With the ever increasing ways to use our mobile devices in daily life, they also collect increasing amounts of sensitive personal data. Being mobile, these devices are easily misplaced or stolen. That makes it essential to protect the data stored on the device.
For iOS developers, Apple offers the Data Protection API (for files and databases) and Keychain (for keys and small data, like passwords). With these simple APIs, access to data can be tied to the device passcode. Although this is certainly not impenetrable, it adds a substantial obstacle at virtually no cost for the app developer.
A while ago, I took a look at the data storage security in two commonly used apps for iOS: Dropbox and Evernote. I tested them on iOS 6, as I required a jailbroken device to get reliable information. As one would expect, these apps get many basics right: passwords and keys, for example, are stored in the Keychain, where they belong. However, they’ve failed to apply data protection to their caches.
This means that a significant portion of my Dropbox files and Evernote notes are available to anyone who acquires physical access to my device for an hour or so, regardless of any passcodes I might have set, if I am running iOS 6, as 15-20% of users still are. The issue could be prevented with a few lines of code. Evernote has confirmed they will not resolve this, and Dropbox has stopped replying to me.
Update: I have verified that on iOS 7, this issue has been resolved, as the default data protection settings in the OS have changed.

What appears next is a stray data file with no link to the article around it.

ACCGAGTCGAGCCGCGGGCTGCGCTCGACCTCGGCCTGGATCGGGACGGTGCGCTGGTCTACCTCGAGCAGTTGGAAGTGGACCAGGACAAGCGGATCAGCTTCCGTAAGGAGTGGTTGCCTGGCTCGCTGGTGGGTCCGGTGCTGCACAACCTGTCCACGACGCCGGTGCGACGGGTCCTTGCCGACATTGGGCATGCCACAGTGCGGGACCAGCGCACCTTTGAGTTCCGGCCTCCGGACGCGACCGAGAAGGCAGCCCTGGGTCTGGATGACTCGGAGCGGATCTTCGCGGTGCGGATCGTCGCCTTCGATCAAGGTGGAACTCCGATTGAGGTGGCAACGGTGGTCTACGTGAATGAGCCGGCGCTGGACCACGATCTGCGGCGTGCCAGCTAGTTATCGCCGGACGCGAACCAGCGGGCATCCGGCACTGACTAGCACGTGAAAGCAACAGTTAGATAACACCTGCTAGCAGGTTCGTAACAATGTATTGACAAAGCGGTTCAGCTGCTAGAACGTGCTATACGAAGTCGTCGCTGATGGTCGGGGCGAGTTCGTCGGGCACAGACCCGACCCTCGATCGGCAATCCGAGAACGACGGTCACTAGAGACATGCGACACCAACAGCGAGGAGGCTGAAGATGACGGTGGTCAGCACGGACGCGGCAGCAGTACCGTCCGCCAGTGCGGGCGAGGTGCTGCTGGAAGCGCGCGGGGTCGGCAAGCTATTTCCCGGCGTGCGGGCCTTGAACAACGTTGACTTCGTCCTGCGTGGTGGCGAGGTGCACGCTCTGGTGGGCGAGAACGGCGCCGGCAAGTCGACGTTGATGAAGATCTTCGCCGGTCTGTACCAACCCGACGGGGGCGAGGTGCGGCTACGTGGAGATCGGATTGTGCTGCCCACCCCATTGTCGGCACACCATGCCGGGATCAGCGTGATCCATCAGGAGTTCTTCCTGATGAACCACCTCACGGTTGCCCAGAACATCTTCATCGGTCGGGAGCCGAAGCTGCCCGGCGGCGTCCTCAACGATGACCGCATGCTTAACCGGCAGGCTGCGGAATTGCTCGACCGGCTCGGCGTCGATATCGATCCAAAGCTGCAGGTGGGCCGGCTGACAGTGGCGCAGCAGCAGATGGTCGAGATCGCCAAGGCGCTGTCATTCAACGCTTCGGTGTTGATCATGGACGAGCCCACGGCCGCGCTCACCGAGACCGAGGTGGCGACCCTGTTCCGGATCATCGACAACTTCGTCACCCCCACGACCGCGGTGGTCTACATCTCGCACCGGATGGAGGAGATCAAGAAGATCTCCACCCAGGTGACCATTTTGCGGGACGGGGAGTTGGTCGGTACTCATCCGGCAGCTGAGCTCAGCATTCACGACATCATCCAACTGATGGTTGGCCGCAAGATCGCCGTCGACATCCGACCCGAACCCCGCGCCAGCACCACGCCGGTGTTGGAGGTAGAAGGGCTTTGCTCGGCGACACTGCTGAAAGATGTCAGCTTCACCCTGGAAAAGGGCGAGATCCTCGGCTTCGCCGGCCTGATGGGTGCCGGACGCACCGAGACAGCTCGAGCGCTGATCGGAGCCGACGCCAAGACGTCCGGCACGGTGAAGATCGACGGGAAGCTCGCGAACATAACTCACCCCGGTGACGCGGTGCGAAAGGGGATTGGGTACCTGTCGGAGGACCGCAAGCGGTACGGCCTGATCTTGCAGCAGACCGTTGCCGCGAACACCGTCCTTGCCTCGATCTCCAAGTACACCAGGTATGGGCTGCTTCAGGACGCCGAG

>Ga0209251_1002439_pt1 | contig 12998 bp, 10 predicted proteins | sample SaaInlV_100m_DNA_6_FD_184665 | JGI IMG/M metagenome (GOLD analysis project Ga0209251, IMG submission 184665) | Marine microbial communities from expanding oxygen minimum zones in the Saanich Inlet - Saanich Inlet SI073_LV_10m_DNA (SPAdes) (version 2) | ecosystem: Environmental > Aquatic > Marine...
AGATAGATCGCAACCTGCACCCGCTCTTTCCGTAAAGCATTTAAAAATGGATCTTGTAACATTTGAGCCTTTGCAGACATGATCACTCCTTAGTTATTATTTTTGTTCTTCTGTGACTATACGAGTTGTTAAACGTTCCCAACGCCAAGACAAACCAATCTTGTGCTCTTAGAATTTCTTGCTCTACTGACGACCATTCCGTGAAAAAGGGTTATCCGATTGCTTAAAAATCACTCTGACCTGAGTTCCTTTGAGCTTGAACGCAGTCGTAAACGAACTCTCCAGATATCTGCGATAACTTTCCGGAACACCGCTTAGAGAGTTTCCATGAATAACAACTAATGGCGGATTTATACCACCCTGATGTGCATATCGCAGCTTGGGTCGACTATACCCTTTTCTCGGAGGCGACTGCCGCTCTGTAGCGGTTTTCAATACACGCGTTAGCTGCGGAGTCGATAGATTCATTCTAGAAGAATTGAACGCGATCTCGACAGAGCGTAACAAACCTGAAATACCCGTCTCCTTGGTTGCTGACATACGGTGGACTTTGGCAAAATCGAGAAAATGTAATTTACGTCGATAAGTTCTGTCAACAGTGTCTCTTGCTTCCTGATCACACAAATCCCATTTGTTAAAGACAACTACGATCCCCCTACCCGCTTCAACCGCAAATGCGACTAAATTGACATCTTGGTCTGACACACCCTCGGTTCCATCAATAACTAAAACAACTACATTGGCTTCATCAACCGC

Update 2: On January 14, I received a message from Dropbox, thanking me for my report and offering a 100GB account quota, and a t-shirt.
How does this data protection work?
When processing a user’s files, iOS can encrypt them with a variety of keys. Apple has a rather extensive document on how this all works, but it basically means there are a few protection levels a developer can set on a file:
- NSFileProtectionNone: No data protection is used. The file is always accessible and never encrypted. This is almost never a good choice.
- NSFileProtectionComplete: The file is only accessible while the device is unlocked. When the user locks the device, e.g. by pressing the power button, access to the file is lost until the user unlocks the device again by entering their passcode. Without the device passcode, the file can not be accessed once the device has been locked, or has been rebooted. This is the best choice for any file that does not need to be accessed in the background.
- NSFileProtectionCompleteUnlessOpen: Similar to NSFileProtectionComplete, with the exception that if an app has a file open, and the user locks the device, the app can continue reading from and writing to the file. But once the file is closed, it can not be reopened until the device is unlocked. This would be a good choice if an app wants to continue a download in the background.